Arriving back from the hospital in the pitch black of night, we jumped out of Gerard’s Matatu and were instantly engulfed in thick swarms of midges, there was only one thing we could do – turn off our head torches and pitch our tents in the black of a rural Ugandan night.
It was earlier in the expedition in South Western Uganda that one of my team fell sick, requiring a trip to a decent medical facility 2 hourrs away from our newly settled base in Queen Elizabeth National Park. Returning to camp we were greeted by the rest of the team battling a sky as thick with midges as the gruel they had struggled to get cooked in the hot and frankly rather unusual circumstances. The only way to escape the oppressive flying fog was to quickly chow, dole out necessary medicine and bolt for the sanctuary of our tents. The next morning our planned game drives promised Lions, Elephants, Hippos and a myriad of other Wildlife of the African Savannah – a bright shining light at the end of a challenging tunnel of a day for a young and inexperienced team.
Prior to arriving in the National Park, the team had completed a few days trekking in the villages surrounding the town of Kilembe, in the hills leading into the Rwenzori Mountain Range. It was an acclimatization period, meant to help the team to “get to know” Uganda and its people. This was a hill valley settlement around a disused Canadian copper mine, a village that slowly welcomes visitors into its daily routine. It takes time to get used to camping at Rwenzori Trekking Services, but the adjustment is welcome – you swap the nightclub soundtrack of Kampala for the sounds of children playing football next to the torrenting river; and a genuine sense of peace.
After the team’s first good sleep since arrival we were introduced to rural Uganda proper for the first time. Under the knowledgeable and skilled stewardship of Joshua and Bongo Man, our two local guides, we headed up into the hills around Kilembe for two days on the Buwata Community Trail, a brilliant concept-trekking service, based around community-owned sustainable tourism (find more info about Buwata Community Trail here). The highlight of this small but achievable trek was universally agreed to be camping at 2,300 meters (7,545 feet) in the Rwenzori Mountain village of Bunyandiko, being cooked for by local Village Mummas, and eating, while watching the equatorial sun sink behind the majestic hills on the far side of the valley.
After this two-day yomp, and a further one-day hike up to Rucocchi falls – all adding up to three days of quite intense physical effort – that the team rose early to organize supplies and head down to Queen Elizabeth National Park for some rest and relaxation in the form of two days on Safari. The first night among the beasts was anything but restful or relaxing.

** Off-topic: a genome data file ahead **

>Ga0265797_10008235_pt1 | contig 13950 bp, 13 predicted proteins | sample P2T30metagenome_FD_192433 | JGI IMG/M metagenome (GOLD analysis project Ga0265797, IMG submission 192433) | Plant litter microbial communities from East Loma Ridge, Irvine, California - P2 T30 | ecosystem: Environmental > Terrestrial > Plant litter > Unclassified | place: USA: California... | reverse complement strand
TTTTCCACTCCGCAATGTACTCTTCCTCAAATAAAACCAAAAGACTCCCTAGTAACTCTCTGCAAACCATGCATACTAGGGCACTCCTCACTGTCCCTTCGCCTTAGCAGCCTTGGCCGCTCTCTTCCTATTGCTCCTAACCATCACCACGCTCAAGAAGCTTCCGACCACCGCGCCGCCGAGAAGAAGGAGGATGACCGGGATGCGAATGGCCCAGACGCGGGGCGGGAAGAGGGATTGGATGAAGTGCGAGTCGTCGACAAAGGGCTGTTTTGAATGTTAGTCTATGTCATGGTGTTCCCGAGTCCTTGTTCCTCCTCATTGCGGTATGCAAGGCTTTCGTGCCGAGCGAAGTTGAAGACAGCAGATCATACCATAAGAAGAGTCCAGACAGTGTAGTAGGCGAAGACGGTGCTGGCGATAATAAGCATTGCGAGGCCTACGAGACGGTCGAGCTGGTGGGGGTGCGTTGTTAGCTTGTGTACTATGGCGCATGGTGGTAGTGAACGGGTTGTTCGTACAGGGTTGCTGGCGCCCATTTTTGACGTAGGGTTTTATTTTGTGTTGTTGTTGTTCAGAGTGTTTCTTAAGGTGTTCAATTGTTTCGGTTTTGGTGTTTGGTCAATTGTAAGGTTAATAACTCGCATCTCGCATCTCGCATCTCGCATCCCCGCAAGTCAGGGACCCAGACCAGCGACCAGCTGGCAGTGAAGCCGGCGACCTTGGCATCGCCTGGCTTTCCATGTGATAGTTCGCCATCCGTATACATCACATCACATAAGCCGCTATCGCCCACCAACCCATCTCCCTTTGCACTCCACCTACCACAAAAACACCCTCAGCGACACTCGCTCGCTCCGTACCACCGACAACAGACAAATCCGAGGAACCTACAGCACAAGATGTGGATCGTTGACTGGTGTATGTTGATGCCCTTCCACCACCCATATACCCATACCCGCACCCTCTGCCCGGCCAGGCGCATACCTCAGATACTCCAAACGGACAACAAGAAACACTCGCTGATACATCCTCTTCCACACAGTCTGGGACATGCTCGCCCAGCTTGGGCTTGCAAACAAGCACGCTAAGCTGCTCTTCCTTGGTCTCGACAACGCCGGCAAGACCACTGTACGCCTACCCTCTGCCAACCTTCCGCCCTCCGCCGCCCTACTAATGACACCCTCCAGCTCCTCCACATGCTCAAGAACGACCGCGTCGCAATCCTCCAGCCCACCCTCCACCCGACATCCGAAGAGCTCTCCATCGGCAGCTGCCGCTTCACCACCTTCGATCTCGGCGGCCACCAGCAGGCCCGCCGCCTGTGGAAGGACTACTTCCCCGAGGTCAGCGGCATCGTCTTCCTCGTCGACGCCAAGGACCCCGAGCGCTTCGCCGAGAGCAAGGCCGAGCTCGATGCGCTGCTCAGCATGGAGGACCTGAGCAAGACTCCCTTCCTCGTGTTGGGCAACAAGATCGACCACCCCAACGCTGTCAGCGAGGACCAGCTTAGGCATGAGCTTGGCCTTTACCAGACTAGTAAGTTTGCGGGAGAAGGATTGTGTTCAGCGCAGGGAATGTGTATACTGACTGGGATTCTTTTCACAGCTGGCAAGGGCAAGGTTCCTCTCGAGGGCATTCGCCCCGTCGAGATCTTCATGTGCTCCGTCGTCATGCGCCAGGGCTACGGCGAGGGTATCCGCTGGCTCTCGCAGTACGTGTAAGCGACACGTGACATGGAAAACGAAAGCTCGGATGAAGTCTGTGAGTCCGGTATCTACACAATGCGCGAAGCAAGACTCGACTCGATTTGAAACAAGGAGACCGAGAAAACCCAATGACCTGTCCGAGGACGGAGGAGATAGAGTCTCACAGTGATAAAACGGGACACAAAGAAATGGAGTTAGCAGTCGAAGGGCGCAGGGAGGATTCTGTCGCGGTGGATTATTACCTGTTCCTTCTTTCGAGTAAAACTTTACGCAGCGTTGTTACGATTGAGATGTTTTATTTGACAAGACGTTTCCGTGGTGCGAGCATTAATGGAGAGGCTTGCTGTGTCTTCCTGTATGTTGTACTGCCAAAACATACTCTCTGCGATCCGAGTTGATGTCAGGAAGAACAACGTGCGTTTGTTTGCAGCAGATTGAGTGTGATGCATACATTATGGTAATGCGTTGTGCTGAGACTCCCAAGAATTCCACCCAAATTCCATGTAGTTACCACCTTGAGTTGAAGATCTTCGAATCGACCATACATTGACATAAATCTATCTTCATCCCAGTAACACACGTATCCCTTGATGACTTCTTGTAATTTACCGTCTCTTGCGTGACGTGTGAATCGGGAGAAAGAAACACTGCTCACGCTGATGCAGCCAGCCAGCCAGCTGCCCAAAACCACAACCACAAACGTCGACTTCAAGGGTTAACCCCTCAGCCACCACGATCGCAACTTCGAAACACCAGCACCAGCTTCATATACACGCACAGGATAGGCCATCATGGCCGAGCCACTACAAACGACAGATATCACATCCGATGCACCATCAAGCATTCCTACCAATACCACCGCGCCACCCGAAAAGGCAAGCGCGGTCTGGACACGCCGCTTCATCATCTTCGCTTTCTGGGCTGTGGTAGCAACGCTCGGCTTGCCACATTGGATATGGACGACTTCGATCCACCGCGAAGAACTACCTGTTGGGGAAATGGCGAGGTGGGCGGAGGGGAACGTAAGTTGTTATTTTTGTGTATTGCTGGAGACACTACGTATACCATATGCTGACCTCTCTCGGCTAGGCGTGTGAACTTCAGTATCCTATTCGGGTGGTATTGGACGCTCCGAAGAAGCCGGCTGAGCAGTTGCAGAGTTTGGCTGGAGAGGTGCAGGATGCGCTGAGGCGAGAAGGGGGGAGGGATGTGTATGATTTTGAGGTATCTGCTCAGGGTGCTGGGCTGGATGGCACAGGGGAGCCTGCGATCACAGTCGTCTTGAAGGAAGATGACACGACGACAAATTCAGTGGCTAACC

As I lay in my tent I heard others suffering from the same fate that had befallen me… some of the flying tormentors had found their way in to my sanctuary, even though I had been quick and careful getting in. For half an hour the sounds around me were a mix of Hippo grunts as the lumbering beasts made their base on land for the night, and young peoples’ slaps and cries of vanquish as they set out on a tent-emptying crusade against their flying opponents. Eventually the people won and after four days of physical effort, hospital drama, and seemingly biblical assault by insects, I and the team fell into an exhausted hippo-lulled sleep.
As the sun rose on our first morning camped by the river, overlooked by one of Queen Elizabeth of England’s favorite holiday destinations (hence the name), the previous evenings’ insect ridden drama seemed a thing of the distant past. Clear blue sky was warming fast to the sound of fishermen and women heading out into the flow in search of their daily catch from the banks below our camp. Hippos, having been noisy land-lubbers for the night, were idling lackadaisically in the shallows, just out of paddle’s reach from the fishermen, only their eyes, ears, and nostrils visible above the murky brown water. Herons stalked the banks, waiting for breakfast to tempt them.
As Gerard and his Matatu pulled into camp the team swilled the last of their fire-boiled coffee and headed off into the savanna. As the sun rose higher, we were greeted by the promised Lions, Elephants, Hippos, Buck, Eagles and the Ugandan national symbol, the Crane. It was a phenomenal wildlife experience, made all the more sweeter by the teams’ ability to manage the drama preceding the joy. As is often the case in adventure – the rewards seem far greater when achieved through a little challenge!